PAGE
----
A large-scale Canadian potato grower is seeking to minimise the farm’s impact on the environment, while operating within a challenging landscape. CPM went to visit.

“The soil biology is what makes the most of your organic matter and humus in your soil.”

By Mike Abram

The team at Perry Farm are having their weekly agronomy meeting. In-house agronomist Florian Dieker, plus three of brothers Harold and Chris Perry’s daughters, have spent a day digging tuber samples, measuring soil moisture deficits, and taking photos of every potato field across the 1872ha business.

The scouting reports and other information such as NDVI satellite imagery, in-season weekly soil and leaf tissue nutrient analyses, and soil moisture deficit graphs, are available via the cloud to the team which also includes irrigation manager, Steve Ivan. The information is used to assess management requirements for the coming week.

The key crop is potatoes – the business grows for both McCain, which has a facility across the road, and Frito-Lay. Around 25,000t of the 30,000t crop is stored, with the last crops not leaving store until July or August. Other crops in the rotation include durum and winter wheat, faba beans, sugar beet and canola (spring oilseed rape).

Most of the discussion revolves around irrigation. All crops grown on the farm, which is just outside of Coaldale in southern Alberta, Canada, lie under 36 pivot irrigators. Dryland farming in the region is virtually impossible, with the irrigation water sourced from snow or glacier melt from the Rocky Mountains.

As with many places globally, water availability is becoming more challenging in the region. Snow melt concluded three weeks earlier than usual this year and a dry June led to restrictions being instigated for how much water farms could use.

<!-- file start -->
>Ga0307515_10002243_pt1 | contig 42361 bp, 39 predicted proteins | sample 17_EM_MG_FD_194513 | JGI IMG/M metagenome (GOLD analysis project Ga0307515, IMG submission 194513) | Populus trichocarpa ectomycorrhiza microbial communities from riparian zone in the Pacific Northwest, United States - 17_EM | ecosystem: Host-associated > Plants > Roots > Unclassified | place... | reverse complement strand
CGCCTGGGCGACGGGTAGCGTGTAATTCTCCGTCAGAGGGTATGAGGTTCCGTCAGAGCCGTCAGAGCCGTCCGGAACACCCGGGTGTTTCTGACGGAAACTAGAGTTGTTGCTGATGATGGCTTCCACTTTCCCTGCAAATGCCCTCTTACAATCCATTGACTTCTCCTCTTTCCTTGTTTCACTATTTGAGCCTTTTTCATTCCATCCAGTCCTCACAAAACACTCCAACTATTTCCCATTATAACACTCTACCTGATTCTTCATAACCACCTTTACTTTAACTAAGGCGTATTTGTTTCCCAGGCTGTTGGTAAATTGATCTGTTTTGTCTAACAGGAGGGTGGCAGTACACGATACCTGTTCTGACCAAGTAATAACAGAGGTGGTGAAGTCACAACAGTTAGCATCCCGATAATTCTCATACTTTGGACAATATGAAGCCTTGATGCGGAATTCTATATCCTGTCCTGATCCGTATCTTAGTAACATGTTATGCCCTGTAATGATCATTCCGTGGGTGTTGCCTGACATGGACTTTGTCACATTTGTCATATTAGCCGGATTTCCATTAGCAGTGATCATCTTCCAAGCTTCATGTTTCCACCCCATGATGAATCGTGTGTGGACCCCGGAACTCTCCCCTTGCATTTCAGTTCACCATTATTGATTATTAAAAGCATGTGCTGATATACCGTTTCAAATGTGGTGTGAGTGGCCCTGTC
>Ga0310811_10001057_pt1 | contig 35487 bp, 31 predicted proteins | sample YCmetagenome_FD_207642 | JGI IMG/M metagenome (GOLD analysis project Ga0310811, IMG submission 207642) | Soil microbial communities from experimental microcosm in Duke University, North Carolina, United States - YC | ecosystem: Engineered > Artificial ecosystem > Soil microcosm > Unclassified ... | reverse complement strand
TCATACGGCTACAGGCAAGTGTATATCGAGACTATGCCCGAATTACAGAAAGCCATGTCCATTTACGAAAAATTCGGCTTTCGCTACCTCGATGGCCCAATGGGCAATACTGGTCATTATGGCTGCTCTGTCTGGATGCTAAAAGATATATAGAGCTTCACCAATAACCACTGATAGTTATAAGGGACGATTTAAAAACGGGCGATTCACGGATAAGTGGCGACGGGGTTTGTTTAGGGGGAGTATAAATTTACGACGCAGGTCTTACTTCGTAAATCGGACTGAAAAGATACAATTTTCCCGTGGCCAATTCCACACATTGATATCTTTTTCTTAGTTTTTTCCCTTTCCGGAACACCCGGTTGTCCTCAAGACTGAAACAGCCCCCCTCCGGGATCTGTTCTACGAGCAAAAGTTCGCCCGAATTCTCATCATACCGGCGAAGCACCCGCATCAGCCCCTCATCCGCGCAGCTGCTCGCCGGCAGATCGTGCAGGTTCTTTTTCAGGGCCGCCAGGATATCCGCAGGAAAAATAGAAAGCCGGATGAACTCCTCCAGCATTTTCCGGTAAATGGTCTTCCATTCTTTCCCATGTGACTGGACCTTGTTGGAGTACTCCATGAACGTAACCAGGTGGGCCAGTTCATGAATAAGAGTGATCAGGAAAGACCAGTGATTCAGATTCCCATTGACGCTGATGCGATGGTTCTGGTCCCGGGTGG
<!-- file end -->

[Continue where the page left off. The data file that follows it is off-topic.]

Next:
With the 640ha of potato crops at full canopy in late June, the Perrys had used around half of their reduced 350mm/acre allowance from the local Alberta irrigation district.

“I’m a little worried about over-watering,” says Chris. With overall responsibility for storage, he’s concerned that the scouting highlighted some wet spots in fields, which could affect long-term storability.

Harold’s counter argument is the crop draws more water than at any other time during this period as the rows aren’t completely closed. “The sun’s still evaporating some water off, and the plants are both closing the rows and bulking tubers at the same time,” he explains to CPM later.

Even so, a decision is made to cut irrigation to two applications of 0.67in/acre (42mm/ha) on those fields in the next week rather than three, although Harold, who makes final calls on agronomic decisions, will check the fields to confirm.

“I’m more of the dirt guy,” he says. That’s one of the reasons he’s pushed the farm to embrace regenerative agriculture practices as much as it can on a farm where potatoes are the core business.

Backing off on tillage is the toughest challenge for potato growers seeking to follow regenerative farming principles, and while Perry Farms is far from zero tillage, their system now entails much less soil disturbance than many of their neighbours.

Harold explains that potato growers in the region typically use two or even three passes of a deep cultivator, such as a Kuhn Dominator, to move and lift soil to a depth of 10-12in (25-30cm) in the autumn before planting a potato crop. “That’s tonnes of horsepower and diesel, burning carbon into the atmosphere and turning the field black.”